Do you know the skills involved in teaching and learning literacy? There are many strategies and resources for students and teachers as we seek to build connection and continuity in learning. School communities are using common language to build awareness and encourage the sharing of best practice when it comes to these basic building blocks of learning and thinking.
Here is an example of a poster that students may find hanging in their classroom to remind them of important literacy skills.
~ We believe literacy is an essential life skill
Literacy is the ability to read, write, discuss, and interpret a variety of texts across multiple disciplines and contexts.
Literacy skills may be directly paired with thinking skills.
Many schools and businesses are adopting the common language associated with executive functioning skills.
In this chart the each major literacy skill is linked to corresponding executive functioning skills.
|Reading/Thinking Skills||Associated Executive Functioning Skills|
|Reading with a Purpose
||Sustained attention, metacognition, time management, planning/organization, goal-directed persistence|
||Working memory, meta-cognition, response inhibition|
||Task initiation, sustained attention, working memory, goal-directed persistence.|
|Connection & Continuity
||Working memory, metacognition, flexibility.|
It seems from the article below that we need to go back to the basics. When teachers and learners build a solid foundation of skills together then students will find a new confidence in their own learning in school and beyond. It is not about students coming to school to find success but how school prepares them to think and thrive beyond graduation.
A quote from the above link explains the need for guided instruction and practice of “progressive mastery” techniques in writing. It is a method that requires patience and persistence but the rewards are great. Writing is a life long skill that does not come naturally to most. Students who write well, learn well.
And some kids can, especially if they grow up in a language-rich environment without any of the common barriers found in public school classrooms, like learning English as a second language, special needs, trauma and poverty. The idea is that models of good writing naturally transfer to students as they regularly practice their own writing, but sometimes students don’t pick up on crucial ideas that end up inhibiting them as they advance in school.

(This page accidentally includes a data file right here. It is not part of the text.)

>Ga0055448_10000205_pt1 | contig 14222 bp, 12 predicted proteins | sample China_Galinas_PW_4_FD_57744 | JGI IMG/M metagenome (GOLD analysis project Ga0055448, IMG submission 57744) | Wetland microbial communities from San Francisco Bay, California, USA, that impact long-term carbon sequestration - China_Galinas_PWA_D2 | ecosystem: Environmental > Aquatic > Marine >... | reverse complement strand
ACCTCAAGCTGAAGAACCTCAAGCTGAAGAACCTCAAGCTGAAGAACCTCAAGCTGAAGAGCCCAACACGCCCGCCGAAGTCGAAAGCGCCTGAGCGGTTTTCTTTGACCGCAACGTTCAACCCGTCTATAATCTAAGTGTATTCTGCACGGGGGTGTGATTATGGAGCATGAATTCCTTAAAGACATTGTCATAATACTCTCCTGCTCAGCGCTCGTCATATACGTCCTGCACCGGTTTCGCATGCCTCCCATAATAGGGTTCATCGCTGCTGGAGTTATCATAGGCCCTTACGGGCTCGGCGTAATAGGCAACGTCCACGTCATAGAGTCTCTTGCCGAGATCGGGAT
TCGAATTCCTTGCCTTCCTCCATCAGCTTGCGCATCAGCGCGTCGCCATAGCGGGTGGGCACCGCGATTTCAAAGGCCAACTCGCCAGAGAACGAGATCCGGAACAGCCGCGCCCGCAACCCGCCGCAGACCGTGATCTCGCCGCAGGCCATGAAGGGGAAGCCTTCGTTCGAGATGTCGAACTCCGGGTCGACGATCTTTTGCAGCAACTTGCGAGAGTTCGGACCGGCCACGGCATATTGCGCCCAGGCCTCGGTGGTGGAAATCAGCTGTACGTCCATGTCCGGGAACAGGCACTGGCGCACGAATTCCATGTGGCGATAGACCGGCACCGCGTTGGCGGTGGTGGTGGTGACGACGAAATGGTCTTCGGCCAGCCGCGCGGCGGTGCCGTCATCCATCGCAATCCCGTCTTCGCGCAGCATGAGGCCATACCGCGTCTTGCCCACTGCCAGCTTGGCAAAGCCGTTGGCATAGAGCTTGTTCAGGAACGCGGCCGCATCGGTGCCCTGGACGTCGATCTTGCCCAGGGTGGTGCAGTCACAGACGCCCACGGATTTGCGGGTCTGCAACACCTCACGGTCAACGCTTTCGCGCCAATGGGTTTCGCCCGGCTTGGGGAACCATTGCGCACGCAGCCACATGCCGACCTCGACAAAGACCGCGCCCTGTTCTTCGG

Indeed, many students in the public education system aren’t “catching” what they need to know about writing — the most recent National Assessment of Educational Progress writing test found almost 75 percent of eighth- and 12th-graders in the U.S. wrote below grade level and only 3 percent of U.S. students, across all demographics, wrote at an “advanced” level.
“Some people can make it, but how do we learn more about how we can teach it better, so everyone does better?” Scharff Panero asked.
The strategies New Dorp teachers used to fill gaps in students’ understanding came from Judith Hochman’s book Teaching Basic Writing Skills, and they seem simplistic. To the average high school teacher, spending a semester on sentence-level exercises that are heavily scaffolded seems easy and boring. But Scharff Panero said that when teachers try taking instruction back to basics using what she calls “progressive mastery,” they see big improvements in the quality of both thinking and writing, and that students can meet high school expectations when teachers slow down to show them how to write well.
What can be learned about connection and continuity from this video?
- Basic sentence writing is a job marketable skill
- Students need to know how to begin
- Writing is the code for student success
- Writing gives students confidence in their learning
- Writing works with fixed and growth mindsets
Here is another link that discusses strategies for connections and continuity: